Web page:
Advent Isn't Pretty

By Meryl Herr

November 23, 2023

Article, De Pree Journal, Marketplace Leaders

Advent isn’t pretty.

The churches that celebrate Advent may outfit their pulpits, altars, and chancels in shades of purple or deep blue. Their pastors and priests may wear stoles that remind us of the season. In the weeks leading up to Christmas, we may light candles as we sing “O Come, O Come, Emmanuel.” But no matter how we dress it up, Advent isn’t pretty.

“Advent Begins in the Dark”

During Advent of 1996, Episcopal priest Fleming Rutledge told the congregation at Saint John’s Church in Salisbury, Connecticut, “Advent begins in the dark.” She taught that we can’t truly experience the good news of Christmas until we’ve sat with the bleak and sobering truth of Advent—that the world is broken and we groan under the weight of it all, longing for someone to come and make everything right. “Advent,” she writes, “is designed to show that the meaning of Christmas is diminished to the vanishing point if we are not willing to take a fearless inventory of the darkness.”

I don’t know about you, but taking an “inventory of the darkness” does not sound fun. It’s not neat and tidy, and it’s certainly not becoming of someone trying to embody “the Christmas spirit.” But I think Rutledge is on to something. We can’t really experience the fullness of God-made-man, the coming of Christ to the weary world until we’ve taken a good, hard look at why he came in the first place.

The miracle of Christmas is that God took on flesh to save us from the snare of sin—not only the sin within us but also the sin around us and the sin that came before us. The world needed a human being to shed his blood and make atonement for the sins of humankind. The world also needed someone to conquer bodily death and give us hope that one day, all manner of things will be well. Jesus came into the world to do precisely that. St. Athanasius wrote,

[God] took pity on our race, and had mercy on our infirmity, and condescended to our corruption, and, unable to bear that death should have the mastery—lest the creature should perish and His Father’s handiwork in men be spent for naught—He takes unto Himself a body, and that of no different sort from ours.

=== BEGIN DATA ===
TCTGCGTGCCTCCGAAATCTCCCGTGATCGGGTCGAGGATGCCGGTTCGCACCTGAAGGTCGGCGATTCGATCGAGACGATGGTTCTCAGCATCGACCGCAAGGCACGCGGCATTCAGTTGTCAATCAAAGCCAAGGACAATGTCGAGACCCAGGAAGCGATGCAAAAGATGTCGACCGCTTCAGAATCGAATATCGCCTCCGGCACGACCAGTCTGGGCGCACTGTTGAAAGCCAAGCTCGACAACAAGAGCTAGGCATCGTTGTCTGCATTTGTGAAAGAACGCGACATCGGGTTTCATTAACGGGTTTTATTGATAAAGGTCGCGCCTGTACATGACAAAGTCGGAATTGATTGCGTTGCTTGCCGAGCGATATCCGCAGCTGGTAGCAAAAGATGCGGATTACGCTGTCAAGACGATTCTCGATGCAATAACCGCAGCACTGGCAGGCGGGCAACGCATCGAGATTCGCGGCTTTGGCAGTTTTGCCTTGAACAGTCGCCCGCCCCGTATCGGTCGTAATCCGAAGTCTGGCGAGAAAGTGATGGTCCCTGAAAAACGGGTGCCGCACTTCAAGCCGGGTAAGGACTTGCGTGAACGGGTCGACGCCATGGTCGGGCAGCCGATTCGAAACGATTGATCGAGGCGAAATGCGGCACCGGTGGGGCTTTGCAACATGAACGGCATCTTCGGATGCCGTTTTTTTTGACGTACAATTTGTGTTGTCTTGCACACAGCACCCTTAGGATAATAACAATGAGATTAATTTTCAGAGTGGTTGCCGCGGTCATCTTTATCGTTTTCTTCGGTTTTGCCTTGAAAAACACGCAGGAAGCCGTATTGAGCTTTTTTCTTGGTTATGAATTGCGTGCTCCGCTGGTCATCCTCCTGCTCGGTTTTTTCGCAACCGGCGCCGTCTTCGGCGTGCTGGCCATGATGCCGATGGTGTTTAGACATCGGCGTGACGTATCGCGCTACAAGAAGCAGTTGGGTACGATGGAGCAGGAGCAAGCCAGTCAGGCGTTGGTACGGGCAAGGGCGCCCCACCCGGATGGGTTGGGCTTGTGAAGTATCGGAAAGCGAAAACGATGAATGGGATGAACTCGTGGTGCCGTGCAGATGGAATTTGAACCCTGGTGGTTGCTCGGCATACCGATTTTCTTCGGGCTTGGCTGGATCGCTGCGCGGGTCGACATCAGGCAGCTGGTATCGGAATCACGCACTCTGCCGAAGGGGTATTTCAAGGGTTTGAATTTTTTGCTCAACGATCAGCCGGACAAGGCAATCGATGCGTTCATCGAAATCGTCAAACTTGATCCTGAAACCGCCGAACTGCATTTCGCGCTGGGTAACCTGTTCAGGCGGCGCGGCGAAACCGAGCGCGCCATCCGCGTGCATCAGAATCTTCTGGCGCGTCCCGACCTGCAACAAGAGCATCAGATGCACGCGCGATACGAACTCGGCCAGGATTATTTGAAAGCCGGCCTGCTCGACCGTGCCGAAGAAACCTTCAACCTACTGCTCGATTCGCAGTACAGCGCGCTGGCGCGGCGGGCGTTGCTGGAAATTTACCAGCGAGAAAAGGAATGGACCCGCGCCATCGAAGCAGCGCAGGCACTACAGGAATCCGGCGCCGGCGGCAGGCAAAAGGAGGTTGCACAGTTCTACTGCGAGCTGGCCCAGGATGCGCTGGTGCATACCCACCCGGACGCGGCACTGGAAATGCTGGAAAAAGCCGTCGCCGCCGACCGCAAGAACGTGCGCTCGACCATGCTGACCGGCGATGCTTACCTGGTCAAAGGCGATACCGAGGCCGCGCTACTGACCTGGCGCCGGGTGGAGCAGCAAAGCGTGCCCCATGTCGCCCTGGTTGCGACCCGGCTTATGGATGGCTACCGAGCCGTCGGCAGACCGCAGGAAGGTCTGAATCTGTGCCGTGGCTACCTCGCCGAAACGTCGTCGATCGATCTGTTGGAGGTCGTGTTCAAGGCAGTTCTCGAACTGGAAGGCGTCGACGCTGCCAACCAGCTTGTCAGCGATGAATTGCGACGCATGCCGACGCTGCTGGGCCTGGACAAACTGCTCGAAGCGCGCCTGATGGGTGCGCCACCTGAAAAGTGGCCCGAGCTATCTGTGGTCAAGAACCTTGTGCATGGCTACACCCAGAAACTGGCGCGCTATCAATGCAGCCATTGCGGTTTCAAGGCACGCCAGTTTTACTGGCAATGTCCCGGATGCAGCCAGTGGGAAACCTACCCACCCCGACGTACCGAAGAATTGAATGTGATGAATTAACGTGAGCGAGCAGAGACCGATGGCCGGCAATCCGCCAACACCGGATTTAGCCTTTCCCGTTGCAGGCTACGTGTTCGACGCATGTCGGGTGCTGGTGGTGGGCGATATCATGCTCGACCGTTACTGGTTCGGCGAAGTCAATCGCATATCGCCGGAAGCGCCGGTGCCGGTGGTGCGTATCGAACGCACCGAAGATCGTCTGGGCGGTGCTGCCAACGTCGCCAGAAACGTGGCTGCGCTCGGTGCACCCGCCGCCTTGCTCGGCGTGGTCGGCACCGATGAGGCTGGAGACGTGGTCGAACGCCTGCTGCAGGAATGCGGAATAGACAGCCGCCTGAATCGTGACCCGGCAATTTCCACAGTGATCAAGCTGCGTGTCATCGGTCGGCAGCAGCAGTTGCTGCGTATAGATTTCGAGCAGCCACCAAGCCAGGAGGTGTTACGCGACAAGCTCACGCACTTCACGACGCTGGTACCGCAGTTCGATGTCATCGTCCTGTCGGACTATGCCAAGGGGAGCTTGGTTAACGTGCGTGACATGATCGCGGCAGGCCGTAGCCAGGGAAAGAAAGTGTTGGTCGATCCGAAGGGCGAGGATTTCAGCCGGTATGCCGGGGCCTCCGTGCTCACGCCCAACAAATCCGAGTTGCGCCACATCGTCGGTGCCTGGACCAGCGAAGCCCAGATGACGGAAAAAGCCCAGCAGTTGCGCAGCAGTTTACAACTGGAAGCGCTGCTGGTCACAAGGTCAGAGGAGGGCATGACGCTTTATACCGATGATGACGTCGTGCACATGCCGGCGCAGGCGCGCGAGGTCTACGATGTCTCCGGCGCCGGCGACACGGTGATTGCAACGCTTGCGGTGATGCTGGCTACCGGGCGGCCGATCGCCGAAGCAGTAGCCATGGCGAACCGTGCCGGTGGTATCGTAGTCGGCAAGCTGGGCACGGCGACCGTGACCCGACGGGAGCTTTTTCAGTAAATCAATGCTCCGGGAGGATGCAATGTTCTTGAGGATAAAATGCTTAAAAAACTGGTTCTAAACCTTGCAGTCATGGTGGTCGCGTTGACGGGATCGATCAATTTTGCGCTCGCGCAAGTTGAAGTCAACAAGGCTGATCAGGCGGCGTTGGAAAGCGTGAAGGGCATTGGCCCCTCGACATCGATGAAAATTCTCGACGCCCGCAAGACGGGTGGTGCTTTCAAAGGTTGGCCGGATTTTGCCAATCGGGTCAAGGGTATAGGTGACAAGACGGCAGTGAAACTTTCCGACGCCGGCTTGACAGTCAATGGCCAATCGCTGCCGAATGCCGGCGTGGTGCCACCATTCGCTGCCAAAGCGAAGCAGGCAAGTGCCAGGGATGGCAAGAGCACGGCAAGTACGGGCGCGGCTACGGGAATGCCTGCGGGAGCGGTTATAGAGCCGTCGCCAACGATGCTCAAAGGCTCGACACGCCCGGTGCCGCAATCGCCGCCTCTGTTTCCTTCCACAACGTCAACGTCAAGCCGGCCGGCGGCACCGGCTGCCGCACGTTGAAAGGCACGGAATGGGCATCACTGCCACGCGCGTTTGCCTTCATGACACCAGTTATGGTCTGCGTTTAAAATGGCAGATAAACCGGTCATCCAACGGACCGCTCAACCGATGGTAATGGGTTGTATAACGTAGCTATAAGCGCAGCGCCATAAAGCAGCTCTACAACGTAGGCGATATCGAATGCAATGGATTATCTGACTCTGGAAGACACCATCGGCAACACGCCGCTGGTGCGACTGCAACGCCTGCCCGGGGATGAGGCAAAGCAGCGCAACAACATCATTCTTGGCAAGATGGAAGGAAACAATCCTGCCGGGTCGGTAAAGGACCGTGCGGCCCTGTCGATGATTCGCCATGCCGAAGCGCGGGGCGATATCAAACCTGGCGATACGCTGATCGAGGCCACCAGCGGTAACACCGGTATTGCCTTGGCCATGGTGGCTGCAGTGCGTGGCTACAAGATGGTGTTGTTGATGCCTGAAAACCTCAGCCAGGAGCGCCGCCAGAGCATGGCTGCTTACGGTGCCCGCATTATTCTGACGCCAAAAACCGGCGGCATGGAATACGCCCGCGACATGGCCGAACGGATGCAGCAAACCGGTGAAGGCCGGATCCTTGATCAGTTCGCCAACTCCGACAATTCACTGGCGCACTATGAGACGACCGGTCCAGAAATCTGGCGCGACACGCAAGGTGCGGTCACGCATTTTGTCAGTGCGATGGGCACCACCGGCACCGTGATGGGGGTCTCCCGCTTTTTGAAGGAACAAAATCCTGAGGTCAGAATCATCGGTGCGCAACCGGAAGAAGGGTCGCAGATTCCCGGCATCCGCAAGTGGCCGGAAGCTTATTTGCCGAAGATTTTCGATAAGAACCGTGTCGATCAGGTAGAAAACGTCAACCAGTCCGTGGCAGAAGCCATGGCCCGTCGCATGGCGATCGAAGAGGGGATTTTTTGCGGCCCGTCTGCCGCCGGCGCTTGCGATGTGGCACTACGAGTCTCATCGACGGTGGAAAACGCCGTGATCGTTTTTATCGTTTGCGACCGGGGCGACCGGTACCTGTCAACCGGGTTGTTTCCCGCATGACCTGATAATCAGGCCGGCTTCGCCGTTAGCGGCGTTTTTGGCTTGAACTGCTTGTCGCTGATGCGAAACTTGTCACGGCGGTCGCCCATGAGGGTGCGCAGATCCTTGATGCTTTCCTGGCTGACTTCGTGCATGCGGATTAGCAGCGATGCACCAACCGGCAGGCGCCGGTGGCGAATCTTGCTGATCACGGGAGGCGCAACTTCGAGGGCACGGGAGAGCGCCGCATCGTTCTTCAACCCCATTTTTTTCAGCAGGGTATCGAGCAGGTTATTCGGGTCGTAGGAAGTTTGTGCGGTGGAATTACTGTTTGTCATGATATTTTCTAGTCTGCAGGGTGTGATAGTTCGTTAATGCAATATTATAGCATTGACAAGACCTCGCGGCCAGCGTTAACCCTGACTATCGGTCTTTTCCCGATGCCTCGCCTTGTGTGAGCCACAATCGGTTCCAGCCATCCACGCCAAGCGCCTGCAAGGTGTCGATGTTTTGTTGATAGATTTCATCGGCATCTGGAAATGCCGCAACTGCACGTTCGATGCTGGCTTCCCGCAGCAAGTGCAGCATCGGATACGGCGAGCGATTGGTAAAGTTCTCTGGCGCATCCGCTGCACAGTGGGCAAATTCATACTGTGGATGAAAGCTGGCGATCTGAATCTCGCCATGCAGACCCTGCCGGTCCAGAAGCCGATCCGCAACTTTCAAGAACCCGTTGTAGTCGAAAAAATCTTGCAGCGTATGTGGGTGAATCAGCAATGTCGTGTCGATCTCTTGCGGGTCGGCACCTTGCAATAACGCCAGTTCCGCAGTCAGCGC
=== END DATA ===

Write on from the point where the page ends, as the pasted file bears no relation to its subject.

That’s what Christmas is all about. But getting there isn’t pretty.

We can’t really experience the fullness of God-made-man, the coming of Christ to the weary world until we’ve taken a good, hard look at why he came in the first place.

Being able to soak in the wonder of Christmas requires that we sit a while in the mud of our misery. Before Jesus began his earthly ministry, his cousin John the Baptist preached in the wilderness quoting Isaiah the prophet who said of the first Advent,

“Prepare the way for the Lord,

make straight paths for him.” (Isaiah 40:3, NRSV)

But John prefaced that quote saying, “Repent, for the kingdom of heaven has come near’” (Matthew 3:2, NRSV). Preparing for the coming of Jesus requires a good long look at our brokenness.

It can be easy to overlook or dial down the volume of the pain and suffering within and around us. Deliverables and deadlines can drown out the cries of our hearts. The frenzy of end-of-year fundraising and next-year forecasting can distract us from our need to slow down. If we’re not careful, work can anesthetize us, making us numb from what we deeply need to feel.

Others among us face the pain and suffering head-on. We know what it’s like to look toward December knowing that we have to lay off our entire department. We carry the hurts and hopes of those entrusted to our care because we seek to lead with compassion. And yet we, too, need to pause long enough to take a good, hard look—“to take a fearless inventory of the darkness.”

If we’re not careful, work can anesthetize us, making us numb from what we deeply need to feel.

Holding Our Brokenness

Two biblical practices help us hold the full scope of the brokenness we feel and experience. The first is confession. It’s the practice of taking a careful look at our sin, acknowledging it, and expressing our need for salvation. John the Apostle wrote about this practice in his first letter: